Looking at cases of connectivity in action

Proof of Ridley's confidence in the growth of IoT can be already be seen. IDC reports manufacturing and transportation businesses are the highest spenders, reaching $178 billion and $78 billion respectively in 2016. Utilities comes third, with spending of $69 billion. The public sector provides another source of key developments, with significant projects producing real benefits.

Richard Corbridge, CIO for the Health Service Executive in Ireland, says healthcare analytics is already being democratised. He points to the huge growth in wearable devices and healthcare apps. Such advances mean non-medics can use their own technology to understand complex medical data.

"We're reaching the next frontier in healthcare," he says. "By using their own devices, patients have access to information and can turn the delivery of health and wellbeing activities into a competitive gamified process."

The benefits of connectivity are also helping to prevent loss of life. Neil Moore, head of ICT at Hampshire Fire and Rescue Service, says year-on-year reductions in the number of fires across the UK can in part be related to the introduction of key technologies, such as fire alarms and smoke detectors. New connected developments can build on this work.

"We're looking at what types of IoT technologies are available in the market and how we might use those systems to run pilot projects," says Moore, who believes challenges around security can be overcome and suggests IoT can play a crucial role. "What we're looking to create is a seamless service," he says. "The long-term aim has to be joined-up public safety services that boost both efficiency and effectiveness."

CCL chief executive Jos Creese, an independent digital consultant who supports both public and private sector organisations, also points to benefits in healthcare and public safety. He suggests that objects with embedded sensors will help automatically determine public service resource deployment in the future.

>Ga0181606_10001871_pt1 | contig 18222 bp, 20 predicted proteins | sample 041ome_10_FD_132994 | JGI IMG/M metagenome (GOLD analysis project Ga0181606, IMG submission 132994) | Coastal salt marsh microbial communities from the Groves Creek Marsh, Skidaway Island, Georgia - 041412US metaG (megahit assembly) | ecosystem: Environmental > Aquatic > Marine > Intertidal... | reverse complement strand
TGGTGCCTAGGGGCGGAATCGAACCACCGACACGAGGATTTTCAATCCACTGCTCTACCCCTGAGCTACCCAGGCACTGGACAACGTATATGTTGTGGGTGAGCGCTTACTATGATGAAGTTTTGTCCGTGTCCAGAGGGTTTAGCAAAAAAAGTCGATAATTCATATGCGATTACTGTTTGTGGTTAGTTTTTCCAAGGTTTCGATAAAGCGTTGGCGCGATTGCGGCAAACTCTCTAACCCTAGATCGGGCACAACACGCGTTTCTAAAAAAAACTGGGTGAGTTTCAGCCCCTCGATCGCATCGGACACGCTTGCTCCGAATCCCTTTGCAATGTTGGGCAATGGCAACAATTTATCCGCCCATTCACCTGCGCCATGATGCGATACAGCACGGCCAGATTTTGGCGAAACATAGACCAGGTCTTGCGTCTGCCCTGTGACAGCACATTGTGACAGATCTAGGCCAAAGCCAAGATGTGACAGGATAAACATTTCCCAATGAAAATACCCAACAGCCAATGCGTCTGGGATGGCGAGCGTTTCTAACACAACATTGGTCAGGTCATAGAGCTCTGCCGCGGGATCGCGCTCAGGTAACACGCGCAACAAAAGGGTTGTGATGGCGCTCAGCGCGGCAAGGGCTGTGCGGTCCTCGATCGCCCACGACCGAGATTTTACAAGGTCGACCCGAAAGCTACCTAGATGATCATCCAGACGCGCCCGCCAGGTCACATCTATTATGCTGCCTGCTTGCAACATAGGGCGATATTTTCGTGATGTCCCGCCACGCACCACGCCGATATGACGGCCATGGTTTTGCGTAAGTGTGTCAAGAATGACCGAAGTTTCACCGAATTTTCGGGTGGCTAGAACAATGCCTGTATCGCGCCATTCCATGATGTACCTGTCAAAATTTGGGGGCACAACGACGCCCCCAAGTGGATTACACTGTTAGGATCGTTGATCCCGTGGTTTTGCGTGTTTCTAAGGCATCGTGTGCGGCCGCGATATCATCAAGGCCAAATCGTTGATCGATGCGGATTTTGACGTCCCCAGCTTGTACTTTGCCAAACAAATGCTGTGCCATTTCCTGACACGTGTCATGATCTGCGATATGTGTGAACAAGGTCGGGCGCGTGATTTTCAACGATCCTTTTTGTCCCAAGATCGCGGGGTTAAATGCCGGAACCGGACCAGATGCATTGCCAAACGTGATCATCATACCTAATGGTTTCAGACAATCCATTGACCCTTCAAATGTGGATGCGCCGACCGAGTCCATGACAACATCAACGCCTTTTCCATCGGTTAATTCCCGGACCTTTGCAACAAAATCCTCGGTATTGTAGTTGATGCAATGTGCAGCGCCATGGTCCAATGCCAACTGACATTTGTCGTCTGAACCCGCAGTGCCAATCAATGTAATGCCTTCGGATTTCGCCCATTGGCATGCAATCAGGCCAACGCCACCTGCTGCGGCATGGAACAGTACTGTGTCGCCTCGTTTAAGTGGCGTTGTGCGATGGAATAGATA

Such automation, however, does not mean skilled technologists are not in high demand. 451 research suggests almost half (46 per cent) of IT leaders have difficulty filling IoT-related positions, with security and data analytics seen as the areas with the greatest dearth of expertise. Creese recognises the importance of IoT know-how.

"New skills will be needed in our public services IT teams to understand the opportunity and the management of IoT -- in encryption, firewall configuration for IoT devices, IoT device authentication, detection alerts and more," he says. "It's as big an issue for IT service managers as the introduction of the internet in the 1990s or PCs in the 1980s."

The challenges, however, are worth overcoming. While cultural barriers might act as a barrier to IoT success, the potential benefits are great. As Warwickshire County Council CIO Tonino Ciuffini suggests, IoT can help - and is already helping - to create better customer experiences and higher levels of service quality.

"You have to think about the areas where public interaction is most important," he says. "It's about ensuring you provide good customer service. If the customer prefers automation, then there are some areas where technology can actually improve the ways organisations operate."